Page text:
Two things


Today is the twenty-sixth day of Lent.

If you are part of a religion or spiritual tradition with a bible, scriptures, traditions, steps, or any sort of received wisdom, you should embrace your tradition’s teachings with humility.

And you should be encouraged to take any two doctrines and throw them out. You get two. Any two that don’t sit well with you. And I don’t mean you should just ignore them. I mean go outside, look up or down or sideways or in whatever direction you think points toward your god and say, “Hell no. I’m not going to do that!”

Stand on your own two feet and use a firm voice. Explain yourself.

“I’m not going to do that because I think it’s evil. I think it’s going to hurt people. And it violates a sense of rightness I have inside of me. A rightness that I feel has been enlarged by my devotion to my faith tradition. And if you are the kind of god who demands such a thing from your followers, I don’t think very much of you.”

So pick your two. Any two that you don’t like for ethical reasons.

If you don’t, your religion is going to be just following orders. And we all know the terrible kinds of evil the just following orders crowd have brought into our world.

At the same time you should receive and obey some things from your spiritual tradition that make no sense to you. For the sake of humility, in recognition of how small you are and how short a time you’ve lived, and because you know that any complex order of reality that is beyond human understanding will present as chaos and absurdity, you should believe and do some crazy shit in the name of your god.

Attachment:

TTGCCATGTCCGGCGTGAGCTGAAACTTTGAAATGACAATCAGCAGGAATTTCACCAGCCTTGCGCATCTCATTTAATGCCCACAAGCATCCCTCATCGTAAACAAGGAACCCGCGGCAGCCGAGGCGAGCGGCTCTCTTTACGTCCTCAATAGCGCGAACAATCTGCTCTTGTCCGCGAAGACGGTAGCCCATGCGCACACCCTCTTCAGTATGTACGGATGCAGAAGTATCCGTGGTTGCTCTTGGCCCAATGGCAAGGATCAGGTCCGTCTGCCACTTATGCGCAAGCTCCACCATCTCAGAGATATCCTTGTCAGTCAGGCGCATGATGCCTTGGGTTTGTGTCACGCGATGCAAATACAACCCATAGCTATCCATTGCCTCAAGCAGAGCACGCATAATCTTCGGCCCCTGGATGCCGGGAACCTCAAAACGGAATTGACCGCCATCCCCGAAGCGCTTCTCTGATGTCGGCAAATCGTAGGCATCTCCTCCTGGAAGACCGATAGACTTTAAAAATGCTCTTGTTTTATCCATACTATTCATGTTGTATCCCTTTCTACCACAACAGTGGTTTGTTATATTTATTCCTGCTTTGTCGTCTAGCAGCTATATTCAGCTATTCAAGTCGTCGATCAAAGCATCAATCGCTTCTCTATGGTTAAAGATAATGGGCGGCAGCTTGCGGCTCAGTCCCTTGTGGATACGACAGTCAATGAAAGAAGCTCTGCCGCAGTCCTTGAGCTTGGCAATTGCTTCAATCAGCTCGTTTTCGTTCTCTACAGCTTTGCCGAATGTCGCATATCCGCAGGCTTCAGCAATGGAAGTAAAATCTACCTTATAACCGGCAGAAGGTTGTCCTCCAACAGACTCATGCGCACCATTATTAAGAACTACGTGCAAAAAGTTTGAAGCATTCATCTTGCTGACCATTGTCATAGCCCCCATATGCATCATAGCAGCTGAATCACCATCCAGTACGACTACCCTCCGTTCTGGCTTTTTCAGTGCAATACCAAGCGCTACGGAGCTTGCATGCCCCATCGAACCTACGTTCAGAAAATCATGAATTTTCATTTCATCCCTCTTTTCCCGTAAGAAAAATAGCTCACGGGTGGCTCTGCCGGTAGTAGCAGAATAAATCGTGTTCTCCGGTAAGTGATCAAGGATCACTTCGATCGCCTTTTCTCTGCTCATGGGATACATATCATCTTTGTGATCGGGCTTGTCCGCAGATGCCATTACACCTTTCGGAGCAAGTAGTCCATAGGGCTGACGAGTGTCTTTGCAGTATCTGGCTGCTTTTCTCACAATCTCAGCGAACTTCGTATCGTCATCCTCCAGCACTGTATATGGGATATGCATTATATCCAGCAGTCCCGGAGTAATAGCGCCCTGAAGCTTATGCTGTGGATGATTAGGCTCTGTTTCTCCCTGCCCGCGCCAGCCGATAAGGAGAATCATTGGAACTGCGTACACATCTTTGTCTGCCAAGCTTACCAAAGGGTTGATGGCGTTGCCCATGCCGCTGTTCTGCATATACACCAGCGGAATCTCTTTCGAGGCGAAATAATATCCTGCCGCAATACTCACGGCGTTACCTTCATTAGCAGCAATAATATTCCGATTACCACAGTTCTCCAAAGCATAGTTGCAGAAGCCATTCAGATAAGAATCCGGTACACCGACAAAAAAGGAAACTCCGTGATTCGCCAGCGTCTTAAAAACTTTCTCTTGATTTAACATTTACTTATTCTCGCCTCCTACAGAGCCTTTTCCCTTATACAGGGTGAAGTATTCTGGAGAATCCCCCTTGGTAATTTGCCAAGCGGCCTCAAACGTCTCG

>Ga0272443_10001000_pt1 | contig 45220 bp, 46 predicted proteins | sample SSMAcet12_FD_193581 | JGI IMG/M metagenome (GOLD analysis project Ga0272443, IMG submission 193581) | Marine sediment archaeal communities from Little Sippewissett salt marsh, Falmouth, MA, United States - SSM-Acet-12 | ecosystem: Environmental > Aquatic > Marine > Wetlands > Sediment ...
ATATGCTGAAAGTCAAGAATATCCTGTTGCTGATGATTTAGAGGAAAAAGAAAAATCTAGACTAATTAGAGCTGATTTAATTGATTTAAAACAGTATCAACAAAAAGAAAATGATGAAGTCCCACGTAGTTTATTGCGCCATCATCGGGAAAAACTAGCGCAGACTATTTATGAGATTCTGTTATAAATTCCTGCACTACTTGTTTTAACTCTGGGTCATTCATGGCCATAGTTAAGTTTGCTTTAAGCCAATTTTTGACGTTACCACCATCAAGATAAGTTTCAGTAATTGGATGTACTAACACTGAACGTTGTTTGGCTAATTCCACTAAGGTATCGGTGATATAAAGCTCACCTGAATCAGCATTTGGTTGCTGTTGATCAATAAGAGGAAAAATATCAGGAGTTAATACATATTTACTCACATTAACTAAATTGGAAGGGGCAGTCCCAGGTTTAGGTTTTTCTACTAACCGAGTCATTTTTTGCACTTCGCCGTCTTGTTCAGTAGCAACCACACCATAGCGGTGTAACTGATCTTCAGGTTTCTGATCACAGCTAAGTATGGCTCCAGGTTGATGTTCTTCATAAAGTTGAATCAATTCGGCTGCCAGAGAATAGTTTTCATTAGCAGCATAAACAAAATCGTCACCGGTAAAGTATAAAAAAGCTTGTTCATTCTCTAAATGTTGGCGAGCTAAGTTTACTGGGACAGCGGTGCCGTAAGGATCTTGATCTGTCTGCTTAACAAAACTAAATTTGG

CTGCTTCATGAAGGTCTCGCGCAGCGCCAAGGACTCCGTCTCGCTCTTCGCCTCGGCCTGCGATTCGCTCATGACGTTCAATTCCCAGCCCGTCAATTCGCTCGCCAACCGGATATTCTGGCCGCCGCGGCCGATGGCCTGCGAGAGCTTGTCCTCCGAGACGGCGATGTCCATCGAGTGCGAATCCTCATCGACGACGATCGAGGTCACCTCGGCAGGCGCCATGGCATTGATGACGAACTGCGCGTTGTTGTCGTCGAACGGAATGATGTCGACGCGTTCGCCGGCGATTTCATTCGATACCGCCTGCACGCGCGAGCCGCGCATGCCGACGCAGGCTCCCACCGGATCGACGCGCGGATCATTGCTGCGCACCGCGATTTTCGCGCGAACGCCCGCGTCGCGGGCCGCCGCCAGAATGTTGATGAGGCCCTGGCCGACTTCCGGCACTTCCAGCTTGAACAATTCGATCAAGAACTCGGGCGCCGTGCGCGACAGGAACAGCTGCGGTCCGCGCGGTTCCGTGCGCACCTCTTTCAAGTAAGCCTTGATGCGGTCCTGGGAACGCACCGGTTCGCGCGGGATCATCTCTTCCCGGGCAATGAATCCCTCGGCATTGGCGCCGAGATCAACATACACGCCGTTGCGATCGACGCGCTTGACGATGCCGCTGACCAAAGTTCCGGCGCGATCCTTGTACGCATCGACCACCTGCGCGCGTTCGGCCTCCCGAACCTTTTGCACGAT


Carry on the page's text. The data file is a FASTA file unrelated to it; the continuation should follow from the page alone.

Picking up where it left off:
If you don’t, you’ll just be creating your own religion. People do that, but self-made religions are always shallow. Even the best and brightest of us can’t understand very much. And you and I aren’t even the best and brightest.

How will you know which parts of your religion you should follow and which you should stand against?

That’s why they call it a journey.


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  • txredd

    Like Huck Finn when he decides he will go to hell rather than turn in Jim as a runaway slave… I have that passage listed as my religion on Facebook. I may go and add the second sentence of your seventh paragraph. Yep, that’s pretty much it.

    • That passage is one of the inspirations behind this piece. Another is Abraham arguing with God about S&G in Genesis 16. My rabbi friend, now dead, once told me that was the highest spiritual level a human being can attain. To stand on ones own ethical feet before God.

      Also this: Bertrand Russell, noting the apparent ethical diversion from OT to NT said, “I pity the Christians. They seem to have outgrown their own God.”

  • pastordt

    yea and amen. (tried subscribing once again as I’ve missed ALL of these. sigh.)